“Martin Cunningham drew out his watch briskly, coughed and put it back.”– Take the hint, dude.

 You did WHAT? to the roast beef, Everton?  You shall die for this.

You did WHAT? to the roast beef, Everton? You shall die for this.

“Roast beef for old England.”– Reminds me of that episode of Chef!

“To heaven by water.”– Not one of your best advertising ideas there, Leo.

“Better for ninetynine guilty to escape than for one innocent person to be wrongfully condemned.”– Powers would have this reversed.

“Too many in the world.”– Well that’s depressing.

“I was in mortal agony with you talking of suicide before Bloom.”– You tell him, Mr. C!

“Condole with her…” — I don’t approve on hitting on recent widows, Leo.  At least you thought better of it.

“[Mr Bloom] dropped carefully his unfolded newspaper from his pocket and knelt his right knee upon it.”– cute.

“With a belly on him like a poisoned pup.”– eww!

“Makes them feel more important to be prayed over in Latin.”– well, yes.

“One whiff of that and you’re a goner.”– gruesome.  Sounds like something from Castle of Otranto or Poe.

“Mr Power took his arm.”– Ok- I feel sorry for old Mr. D now.

“The reverend gentleman read the service too quickly, don’t you think?  Mr Kernan said with reproof.”– yes, I do.

“Come forth, Lazarus!  And then he came fifth and lost the job.”– Harde har har

“What? Eh? Corny Kelleher said.”– Is our Corny a bit slow?

“A traveller for blottingpaper.”– Does he know the territory? [Wilson’s The Music Man]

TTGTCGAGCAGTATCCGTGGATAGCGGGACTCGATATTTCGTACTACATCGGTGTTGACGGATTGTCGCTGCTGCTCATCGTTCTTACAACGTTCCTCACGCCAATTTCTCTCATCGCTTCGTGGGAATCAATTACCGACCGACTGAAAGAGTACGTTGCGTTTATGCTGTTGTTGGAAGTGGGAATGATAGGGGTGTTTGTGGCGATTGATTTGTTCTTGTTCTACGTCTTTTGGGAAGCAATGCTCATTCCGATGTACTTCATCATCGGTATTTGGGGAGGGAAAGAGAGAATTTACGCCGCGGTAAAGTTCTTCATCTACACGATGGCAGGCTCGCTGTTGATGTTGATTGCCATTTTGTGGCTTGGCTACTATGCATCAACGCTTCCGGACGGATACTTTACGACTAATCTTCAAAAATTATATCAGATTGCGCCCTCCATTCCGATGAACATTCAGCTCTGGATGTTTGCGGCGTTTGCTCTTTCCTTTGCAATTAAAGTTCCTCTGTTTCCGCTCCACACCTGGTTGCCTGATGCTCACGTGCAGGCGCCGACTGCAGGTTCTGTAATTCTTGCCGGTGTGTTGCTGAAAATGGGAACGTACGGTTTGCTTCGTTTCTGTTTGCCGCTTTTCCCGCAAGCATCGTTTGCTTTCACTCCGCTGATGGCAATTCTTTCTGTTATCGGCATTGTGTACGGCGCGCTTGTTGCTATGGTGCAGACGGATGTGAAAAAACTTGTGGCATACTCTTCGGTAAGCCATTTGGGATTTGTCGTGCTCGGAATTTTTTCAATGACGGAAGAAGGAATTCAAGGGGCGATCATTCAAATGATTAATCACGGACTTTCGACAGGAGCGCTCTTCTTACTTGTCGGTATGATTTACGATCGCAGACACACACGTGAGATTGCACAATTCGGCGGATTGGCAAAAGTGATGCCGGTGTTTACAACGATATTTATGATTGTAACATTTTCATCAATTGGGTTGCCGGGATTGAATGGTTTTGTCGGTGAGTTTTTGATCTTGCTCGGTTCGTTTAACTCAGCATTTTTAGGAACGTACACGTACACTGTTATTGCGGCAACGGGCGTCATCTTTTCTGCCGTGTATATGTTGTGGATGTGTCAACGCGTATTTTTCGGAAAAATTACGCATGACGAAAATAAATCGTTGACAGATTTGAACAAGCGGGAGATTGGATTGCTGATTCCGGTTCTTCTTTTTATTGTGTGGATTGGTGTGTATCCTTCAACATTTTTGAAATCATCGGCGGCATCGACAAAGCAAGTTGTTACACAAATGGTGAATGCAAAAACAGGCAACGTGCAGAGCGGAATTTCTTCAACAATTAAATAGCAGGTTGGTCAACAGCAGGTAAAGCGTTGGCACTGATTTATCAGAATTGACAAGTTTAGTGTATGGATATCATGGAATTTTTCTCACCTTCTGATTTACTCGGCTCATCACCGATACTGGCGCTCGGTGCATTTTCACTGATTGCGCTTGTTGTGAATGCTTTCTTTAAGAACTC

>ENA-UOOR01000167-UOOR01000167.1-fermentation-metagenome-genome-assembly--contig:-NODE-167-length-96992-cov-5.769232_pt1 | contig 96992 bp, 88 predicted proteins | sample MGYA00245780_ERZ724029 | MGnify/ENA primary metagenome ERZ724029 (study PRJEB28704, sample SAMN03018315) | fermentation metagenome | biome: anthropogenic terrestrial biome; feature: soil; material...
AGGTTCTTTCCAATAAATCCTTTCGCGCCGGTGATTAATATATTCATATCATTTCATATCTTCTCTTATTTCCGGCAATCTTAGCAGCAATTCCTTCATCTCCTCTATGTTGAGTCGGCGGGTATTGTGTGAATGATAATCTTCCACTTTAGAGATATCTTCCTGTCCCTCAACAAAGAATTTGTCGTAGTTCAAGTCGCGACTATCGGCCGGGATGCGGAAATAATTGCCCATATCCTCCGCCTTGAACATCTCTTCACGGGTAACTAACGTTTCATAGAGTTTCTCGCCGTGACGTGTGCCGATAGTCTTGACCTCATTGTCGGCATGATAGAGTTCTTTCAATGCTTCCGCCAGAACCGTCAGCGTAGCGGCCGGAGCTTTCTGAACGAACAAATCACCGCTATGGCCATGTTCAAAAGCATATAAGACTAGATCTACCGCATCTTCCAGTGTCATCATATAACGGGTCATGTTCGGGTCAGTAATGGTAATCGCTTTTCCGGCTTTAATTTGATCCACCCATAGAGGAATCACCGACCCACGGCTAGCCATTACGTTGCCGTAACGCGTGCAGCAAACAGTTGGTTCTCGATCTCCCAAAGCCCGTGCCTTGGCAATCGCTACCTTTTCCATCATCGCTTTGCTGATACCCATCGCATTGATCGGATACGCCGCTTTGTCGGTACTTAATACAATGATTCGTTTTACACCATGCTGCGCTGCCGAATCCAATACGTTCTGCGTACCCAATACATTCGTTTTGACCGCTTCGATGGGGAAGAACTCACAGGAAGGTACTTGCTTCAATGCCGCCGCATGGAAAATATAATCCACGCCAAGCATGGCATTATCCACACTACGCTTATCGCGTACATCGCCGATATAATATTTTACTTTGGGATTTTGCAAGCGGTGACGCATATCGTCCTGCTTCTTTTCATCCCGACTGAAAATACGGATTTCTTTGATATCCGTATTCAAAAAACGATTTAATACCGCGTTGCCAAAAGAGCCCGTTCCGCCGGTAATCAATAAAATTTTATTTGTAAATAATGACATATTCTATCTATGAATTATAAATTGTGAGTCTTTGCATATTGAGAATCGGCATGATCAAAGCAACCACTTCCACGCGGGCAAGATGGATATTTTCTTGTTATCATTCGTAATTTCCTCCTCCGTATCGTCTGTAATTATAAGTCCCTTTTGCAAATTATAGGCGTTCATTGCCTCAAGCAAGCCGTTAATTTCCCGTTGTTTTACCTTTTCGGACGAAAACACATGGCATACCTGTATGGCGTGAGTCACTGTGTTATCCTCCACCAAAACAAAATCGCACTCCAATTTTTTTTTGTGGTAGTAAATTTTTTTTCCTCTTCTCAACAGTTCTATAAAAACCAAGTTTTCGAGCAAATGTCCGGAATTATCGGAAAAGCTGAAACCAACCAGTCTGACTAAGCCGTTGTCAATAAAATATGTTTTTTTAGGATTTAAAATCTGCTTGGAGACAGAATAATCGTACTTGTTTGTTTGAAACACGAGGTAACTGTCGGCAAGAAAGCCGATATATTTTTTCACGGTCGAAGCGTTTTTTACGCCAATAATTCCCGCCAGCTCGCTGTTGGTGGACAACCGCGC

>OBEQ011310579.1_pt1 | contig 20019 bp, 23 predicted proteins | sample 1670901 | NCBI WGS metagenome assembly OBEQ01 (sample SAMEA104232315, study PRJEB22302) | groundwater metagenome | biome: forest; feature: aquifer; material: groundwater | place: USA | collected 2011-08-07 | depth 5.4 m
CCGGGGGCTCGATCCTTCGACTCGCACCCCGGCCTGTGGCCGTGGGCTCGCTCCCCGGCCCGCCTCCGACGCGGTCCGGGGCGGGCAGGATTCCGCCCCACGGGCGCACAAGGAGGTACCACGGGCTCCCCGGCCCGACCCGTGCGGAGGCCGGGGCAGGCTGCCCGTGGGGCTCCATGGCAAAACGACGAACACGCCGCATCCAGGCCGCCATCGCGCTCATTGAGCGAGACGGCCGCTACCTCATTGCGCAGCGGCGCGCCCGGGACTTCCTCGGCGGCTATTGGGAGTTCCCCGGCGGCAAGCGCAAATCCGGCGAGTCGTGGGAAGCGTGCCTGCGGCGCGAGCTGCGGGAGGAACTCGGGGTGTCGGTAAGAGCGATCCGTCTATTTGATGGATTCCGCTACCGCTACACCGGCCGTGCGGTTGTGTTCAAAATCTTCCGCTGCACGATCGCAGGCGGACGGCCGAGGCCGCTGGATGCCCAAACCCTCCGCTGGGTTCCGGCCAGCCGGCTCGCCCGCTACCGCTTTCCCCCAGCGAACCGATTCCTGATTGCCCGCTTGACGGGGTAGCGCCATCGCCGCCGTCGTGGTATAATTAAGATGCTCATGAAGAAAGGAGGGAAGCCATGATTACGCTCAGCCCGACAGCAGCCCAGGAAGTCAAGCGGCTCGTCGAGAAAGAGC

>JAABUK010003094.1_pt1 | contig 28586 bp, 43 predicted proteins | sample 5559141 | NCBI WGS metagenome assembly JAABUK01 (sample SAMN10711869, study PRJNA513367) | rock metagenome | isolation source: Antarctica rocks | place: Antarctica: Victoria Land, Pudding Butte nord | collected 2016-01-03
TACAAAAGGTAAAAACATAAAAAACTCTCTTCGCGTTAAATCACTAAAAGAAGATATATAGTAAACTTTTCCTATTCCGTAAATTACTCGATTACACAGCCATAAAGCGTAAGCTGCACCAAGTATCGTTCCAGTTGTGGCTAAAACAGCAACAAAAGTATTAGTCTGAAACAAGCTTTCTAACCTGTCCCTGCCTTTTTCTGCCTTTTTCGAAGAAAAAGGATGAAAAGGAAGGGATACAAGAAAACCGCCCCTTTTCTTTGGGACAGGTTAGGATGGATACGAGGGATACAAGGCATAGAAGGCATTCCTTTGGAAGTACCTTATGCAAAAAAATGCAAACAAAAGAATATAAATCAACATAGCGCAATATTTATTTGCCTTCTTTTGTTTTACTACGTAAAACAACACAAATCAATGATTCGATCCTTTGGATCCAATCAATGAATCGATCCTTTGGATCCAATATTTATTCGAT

“They tell the story…”– Why are all of their jokes about drunk men?

“Come on out and live in the graveyard.”– Probably not the most successful of chat-up lines.

“In the midst of death we are in life.”– reminds me of Midnight in the Garden of Good and Evil.

“Well preserved fat corpse gentleman…” — Listen, Leo.  Not everything is a business opportunity. 

“Nothing to feel on feed on themselves.”– eww!

“Every Friday buries a Thursday if you come to look at it.”– cheesy pun.

“It’s the moment you feel…”– What the moment of death may be like, as a Python sketch.

“Does he ever think of the hole waiting for himself?…”– It is a creepy feeling. 

“the gravediggers rested their spades”– “Tamp it down tight, Charlie.” [Disney’s A Christmas Carol]

“That one day he will come again.”– like King Arthur?  or was that Jesus?

“Eulogy in a country churchyard it ought to be that poem”– a good poem, that.

“Have a gramophone in every grave or keep it in the house.”– What a strange, yet tempting, idea.

“Cremation better…”– God, he is morbid here– yet practical.

“Back to the world again.”– Yes, please.

“that case I read of to get at fresh buried females”– ewww!